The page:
Africa's new leading lady brings hope, but her task is daunting

May 16, 2006|By CLARENCE PAGE

CHICAGO -- A reporter asked Liberian President Ellen Johnson-Sirleaf why she had come to America. She responded with five words that open doors, launch jetliners and move motorcades almost everywhere on the planet:

"I was invited by Oprah."

Of course, it is important to note that Ms. Sirleaf also was drawn by a humanitarian mission. She brought with her Musu Gertee, a 9-year-old Liberian girl who was fitted with a prosthetic replacement for the right arm and hand she lost in a rocket attack three years ago. Oprah Winfrey's staff alerted Ms. Sirleaf's government to Musu after the child was featured last year in a Chicago Tribune report about Liberia's young war victims. A Chicago prosthetics maker donated the new limb after he was approached by members of the local Liberian community.

It is only appropriate that Africa's first democratically elected female president have a sit-down with America's first lady of talk shows. Just as Ms. Winfrey's achievements offer hope for other aspiring women and nonwhites, Ms. Sirleaf's advancement from Harvard-trained public administrator to president offers new hope for Africa, not only in how she came in to office but also in how her predecessor, the thuggish Charles Taylor, went out.

Ms. Sirleaf's biography is a breathtaking saga of wars, threats, political imprisonment and exile when she was not breaking glass ceilings in international banking and development. Yet, during a meeting with the Tribune's editorial board, she displayed not a particle of self-pity about any barriers that sexism may have thrown in her path. Quite the contrary, she offered that being a woman gave her a distinct advantage with Liberia's voters: "Men had ruled the country for 100 years, and it failed."

You could say that about quite a few African countries that are ruled by "kleptocrats," a word that resulted in Ms. Sirleaf's imprisonment when she applied it to President Samuel K. Doe's dictatorial rule in the 1980s.

She initially supported Mr. Taylor's bloody overthrow of Mr. Doe in 1990, but she later ran against him unsuccessfully in 1997. Mr. Taylor won 75 percent of the vote, partly out of widespread fear that he would start a new civil war if he lost.

After a 2003 peace agreement ended a war that had killed 200,000 and displaced almost half of Liberia's population, Mr. Taylor fled to Nigeria, where he was arrested this year in a car loaded with large bags of cash. A United Nations court has indicted Mr. Taylor on 11 counts in connection with conflicts in four other countries.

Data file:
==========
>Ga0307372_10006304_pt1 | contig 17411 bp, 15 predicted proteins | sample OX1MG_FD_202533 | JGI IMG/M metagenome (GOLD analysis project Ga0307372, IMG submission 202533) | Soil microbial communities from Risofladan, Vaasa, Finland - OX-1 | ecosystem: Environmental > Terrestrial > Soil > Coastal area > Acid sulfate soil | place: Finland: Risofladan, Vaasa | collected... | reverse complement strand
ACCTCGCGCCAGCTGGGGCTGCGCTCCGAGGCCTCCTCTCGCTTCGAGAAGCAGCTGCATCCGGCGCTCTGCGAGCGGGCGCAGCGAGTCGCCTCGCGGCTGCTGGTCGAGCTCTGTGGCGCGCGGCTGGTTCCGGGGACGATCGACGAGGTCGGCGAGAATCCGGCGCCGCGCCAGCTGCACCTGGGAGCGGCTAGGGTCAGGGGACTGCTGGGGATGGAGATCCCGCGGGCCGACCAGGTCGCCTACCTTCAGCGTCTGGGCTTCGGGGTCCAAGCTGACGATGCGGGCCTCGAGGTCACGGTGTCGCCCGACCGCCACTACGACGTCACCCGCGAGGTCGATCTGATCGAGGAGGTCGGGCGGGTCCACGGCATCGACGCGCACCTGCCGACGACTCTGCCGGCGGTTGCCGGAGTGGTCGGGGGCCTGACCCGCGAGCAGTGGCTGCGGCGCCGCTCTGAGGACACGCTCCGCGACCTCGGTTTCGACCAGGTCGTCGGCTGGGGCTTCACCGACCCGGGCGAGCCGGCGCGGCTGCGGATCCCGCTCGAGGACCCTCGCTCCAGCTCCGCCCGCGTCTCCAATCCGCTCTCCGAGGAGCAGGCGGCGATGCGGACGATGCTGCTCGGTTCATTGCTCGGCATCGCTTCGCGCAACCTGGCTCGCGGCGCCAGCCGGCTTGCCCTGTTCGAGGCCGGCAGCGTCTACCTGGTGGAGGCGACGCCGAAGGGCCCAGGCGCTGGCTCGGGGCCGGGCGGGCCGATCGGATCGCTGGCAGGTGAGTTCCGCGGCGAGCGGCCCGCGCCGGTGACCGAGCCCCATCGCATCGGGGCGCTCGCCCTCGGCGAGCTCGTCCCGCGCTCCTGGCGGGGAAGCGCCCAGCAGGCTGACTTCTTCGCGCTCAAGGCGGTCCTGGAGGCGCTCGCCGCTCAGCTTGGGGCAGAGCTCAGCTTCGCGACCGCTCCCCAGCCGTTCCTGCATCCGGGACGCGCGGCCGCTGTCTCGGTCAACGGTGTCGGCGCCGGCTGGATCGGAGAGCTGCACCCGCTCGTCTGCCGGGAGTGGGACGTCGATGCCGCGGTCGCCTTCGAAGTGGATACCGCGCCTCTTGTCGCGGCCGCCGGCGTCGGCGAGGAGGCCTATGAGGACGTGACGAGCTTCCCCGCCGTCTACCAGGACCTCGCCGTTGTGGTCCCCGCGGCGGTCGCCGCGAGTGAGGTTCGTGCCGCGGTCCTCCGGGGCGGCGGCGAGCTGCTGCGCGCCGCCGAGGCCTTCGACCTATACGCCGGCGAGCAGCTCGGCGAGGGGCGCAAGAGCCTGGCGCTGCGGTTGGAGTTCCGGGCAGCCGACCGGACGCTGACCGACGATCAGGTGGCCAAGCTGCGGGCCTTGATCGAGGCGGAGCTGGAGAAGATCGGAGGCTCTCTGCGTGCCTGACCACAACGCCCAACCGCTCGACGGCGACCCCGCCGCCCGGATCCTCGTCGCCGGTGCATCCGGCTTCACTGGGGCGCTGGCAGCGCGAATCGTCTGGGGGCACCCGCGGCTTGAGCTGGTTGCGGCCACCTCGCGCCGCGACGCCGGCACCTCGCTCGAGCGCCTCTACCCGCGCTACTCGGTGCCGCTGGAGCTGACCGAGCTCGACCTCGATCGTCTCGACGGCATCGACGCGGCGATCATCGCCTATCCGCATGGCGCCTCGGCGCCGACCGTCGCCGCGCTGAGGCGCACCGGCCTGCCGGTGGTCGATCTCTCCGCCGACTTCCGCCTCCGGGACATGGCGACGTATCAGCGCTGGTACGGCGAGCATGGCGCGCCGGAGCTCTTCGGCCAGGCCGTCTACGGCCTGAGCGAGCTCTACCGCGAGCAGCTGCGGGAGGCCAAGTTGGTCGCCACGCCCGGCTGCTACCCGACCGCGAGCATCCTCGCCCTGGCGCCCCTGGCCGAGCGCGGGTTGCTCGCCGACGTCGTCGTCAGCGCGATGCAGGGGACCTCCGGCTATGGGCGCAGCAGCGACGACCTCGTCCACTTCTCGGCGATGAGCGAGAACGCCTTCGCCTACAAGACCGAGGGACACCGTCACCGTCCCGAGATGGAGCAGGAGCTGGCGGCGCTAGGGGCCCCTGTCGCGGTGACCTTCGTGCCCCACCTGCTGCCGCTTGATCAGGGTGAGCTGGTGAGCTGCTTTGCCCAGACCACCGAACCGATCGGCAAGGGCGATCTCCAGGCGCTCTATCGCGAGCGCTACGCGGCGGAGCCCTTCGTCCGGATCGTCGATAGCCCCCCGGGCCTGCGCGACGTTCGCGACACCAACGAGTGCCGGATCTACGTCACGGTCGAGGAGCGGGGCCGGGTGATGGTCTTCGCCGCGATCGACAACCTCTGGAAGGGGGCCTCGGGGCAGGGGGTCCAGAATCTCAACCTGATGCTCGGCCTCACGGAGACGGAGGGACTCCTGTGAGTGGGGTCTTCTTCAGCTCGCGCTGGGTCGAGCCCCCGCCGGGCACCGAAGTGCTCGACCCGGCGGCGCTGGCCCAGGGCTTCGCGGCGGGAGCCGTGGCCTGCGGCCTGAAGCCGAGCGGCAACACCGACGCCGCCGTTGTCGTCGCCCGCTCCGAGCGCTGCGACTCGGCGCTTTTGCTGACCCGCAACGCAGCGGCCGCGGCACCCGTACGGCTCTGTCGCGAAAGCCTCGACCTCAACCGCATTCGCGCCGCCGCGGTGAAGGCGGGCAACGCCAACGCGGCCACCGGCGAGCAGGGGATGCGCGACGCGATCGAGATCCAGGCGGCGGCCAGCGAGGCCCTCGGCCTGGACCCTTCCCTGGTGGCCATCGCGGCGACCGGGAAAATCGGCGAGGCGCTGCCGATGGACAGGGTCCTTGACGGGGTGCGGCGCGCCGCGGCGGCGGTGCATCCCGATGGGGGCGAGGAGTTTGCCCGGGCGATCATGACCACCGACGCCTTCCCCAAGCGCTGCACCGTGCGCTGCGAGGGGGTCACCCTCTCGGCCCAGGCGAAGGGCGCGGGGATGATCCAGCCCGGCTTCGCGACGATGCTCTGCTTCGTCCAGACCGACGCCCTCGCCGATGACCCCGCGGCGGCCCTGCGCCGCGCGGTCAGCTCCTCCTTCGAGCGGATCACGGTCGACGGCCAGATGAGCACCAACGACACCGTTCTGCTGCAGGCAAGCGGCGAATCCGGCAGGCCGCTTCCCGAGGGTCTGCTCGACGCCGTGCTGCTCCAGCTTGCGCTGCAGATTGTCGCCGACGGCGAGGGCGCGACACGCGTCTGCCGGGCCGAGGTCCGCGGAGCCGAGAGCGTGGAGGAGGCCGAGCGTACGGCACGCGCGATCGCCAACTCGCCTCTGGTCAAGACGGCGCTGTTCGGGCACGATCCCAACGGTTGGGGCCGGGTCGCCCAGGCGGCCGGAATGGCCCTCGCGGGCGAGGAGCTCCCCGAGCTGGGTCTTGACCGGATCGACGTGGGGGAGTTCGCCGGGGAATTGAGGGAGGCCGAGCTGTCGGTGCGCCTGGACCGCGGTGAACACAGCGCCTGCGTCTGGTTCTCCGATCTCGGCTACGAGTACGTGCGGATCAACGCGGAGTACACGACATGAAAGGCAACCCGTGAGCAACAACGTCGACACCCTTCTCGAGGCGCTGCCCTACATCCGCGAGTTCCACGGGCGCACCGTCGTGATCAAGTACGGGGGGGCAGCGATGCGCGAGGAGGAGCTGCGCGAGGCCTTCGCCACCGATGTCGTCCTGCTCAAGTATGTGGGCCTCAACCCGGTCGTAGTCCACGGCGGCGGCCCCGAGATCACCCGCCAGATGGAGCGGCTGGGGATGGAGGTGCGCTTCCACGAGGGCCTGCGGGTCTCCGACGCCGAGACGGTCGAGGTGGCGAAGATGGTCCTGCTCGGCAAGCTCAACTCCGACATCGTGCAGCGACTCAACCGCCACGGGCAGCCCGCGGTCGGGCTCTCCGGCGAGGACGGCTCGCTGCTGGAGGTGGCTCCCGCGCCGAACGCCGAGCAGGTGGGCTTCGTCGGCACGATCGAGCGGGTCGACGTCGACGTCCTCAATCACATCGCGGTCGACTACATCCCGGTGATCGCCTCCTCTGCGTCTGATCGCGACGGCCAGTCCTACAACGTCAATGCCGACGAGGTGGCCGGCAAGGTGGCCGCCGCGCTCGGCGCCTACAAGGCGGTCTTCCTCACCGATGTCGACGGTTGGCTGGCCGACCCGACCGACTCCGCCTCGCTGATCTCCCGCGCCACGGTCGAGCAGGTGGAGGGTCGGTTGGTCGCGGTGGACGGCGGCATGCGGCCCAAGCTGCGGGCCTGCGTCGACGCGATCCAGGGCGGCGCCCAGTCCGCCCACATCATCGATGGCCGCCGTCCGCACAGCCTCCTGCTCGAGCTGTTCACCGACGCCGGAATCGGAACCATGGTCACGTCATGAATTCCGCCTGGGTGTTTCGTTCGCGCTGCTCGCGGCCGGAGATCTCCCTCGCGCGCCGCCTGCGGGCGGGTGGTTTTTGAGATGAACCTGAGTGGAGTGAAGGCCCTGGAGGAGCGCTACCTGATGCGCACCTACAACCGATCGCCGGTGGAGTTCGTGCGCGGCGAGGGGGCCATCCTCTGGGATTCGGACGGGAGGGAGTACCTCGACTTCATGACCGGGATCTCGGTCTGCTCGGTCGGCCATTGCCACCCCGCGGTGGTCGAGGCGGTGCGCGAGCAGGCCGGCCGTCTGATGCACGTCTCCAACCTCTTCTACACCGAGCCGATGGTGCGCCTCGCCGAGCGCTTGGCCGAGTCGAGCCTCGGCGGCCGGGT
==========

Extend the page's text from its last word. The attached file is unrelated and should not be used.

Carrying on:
Remember those horrible news photos of children in Sierra Leone whose arms or legs had been chopped off by rebels? Mr. Taylor's charges include the use of child soldiers, often drugged, to commit those atrocities and terrify Sierra Leone's population while Mr. Taylor traded guns to Sierra Leone's rebels for pilfered diamonds.

He is the first deposed African leader to face trial for his alleged abuses, instead of instant retirement to a luxury resort - another "first" that offers new hope for Africa's future.

Yet Ms. Sirleaf's window of opportunity is too narrow for her to spend much time celebrating. For the moment, she enjoys a lot of good will from her country's population, for whom she embodies hope. The international community also provides about $300 million in aid, including a recent $50 million aid package from the Bush administration. A U.N. peacekeeping force of 13,000 helps keep order while a new army and police force are organized.

But many of Mr. Taylor's old cronies are still around. Some of them are in Ms. Sirleaf's government. Others move back and forth across her country's porous borders. After years of devastating war, she must meet a long list of priorities for her country. Her list includes cleaning up corruption, building accountability, educating children, helping war veterans, fighting a growing AIDS crisis and getting electricity restored in the war-torn capital, Monrovia.

For Ms. Sirleaf's new era, celebration can quickly turn to despair. Young people can become disenchanted, lose faith in the value of democratic processes and fall prey to whatever new warlord comes along with an attractive speech.

In that sense, Ms. Sirleaf embodies the future not only of Liberia but also of Africa and every other developing region where democratic hopes teeter precariously. This woman's work is only beginning.

Clarence Page is a columnist for the Chicago Tribune. His column appears Tuesdays and Fridays in The Sun. His e-mail is

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